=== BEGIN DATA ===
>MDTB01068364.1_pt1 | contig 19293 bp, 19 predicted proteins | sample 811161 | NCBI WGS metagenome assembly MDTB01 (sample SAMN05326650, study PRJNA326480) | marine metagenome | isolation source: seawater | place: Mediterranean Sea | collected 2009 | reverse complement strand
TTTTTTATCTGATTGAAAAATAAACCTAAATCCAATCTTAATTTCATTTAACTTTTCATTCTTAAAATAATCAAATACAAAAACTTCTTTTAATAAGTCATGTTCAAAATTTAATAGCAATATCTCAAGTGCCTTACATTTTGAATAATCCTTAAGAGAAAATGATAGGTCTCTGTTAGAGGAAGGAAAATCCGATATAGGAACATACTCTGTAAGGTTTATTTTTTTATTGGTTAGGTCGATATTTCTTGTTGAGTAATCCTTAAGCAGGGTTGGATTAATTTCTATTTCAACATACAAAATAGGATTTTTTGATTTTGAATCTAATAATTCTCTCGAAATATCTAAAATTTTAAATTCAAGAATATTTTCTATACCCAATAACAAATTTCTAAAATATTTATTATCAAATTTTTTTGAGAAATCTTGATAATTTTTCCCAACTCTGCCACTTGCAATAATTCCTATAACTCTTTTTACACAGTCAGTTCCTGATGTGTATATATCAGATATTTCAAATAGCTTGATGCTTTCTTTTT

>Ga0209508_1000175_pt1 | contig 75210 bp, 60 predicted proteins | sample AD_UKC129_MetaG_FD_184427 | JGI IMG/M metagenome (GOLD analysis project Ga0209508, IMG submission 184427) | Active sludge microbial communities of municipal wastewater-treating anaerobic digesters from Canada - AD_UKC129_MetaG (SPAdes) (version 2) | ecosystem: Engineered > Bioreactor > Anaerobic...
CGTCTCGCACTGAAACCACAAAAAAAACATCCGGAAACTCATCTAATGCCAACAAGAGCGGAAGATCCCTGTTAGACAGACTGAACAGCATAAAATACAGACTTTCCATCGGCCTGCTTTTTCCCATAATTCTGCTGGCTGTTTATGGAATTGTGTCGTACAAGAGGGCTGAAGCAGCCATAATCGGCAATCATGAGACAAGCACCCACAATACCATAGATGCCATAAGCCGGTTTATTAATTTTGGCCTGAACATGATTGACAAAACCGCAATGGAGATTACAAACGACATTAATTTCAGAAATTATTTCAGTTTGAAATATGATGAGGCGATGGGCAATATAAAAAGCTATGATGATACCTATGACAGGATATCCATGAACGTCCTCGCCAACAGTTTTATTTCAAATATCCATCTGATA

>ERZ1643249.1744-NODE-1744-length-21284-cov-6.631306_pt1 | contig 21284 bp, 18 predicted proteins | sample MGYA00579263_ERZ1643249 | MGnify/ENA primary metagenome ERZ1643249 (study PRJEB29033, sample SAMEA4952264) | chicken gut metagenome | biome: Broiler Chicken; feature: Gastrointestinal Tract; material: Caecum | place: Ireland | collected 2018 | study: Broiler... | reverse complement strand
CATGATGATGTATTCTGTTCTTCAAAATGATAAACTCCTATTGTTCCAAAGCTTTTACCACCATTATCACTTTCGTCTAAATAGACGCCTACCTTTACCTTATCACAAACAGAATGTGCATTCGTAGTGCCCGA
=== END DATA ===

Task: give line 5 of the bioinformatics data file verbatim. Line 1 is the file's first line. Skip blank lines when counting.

>ERZ1643249.1744-NODE-1744-length-21284-cov-6.631306_pt1 | contig 21284 bp, 18 predicted proteins | sample MGYA00579263_ERZ1643249 | MGnify/ENA primary metagenome ERZ1643249 (study PRJEB29033, sample SAMEA4952264) | chicken gut metagenome | biome: Broiler Chicken; feature: Gastrointestinal Tract; material: Caecum | place: Ireland | collected 2018 | study: Broiler... | reverse complement strand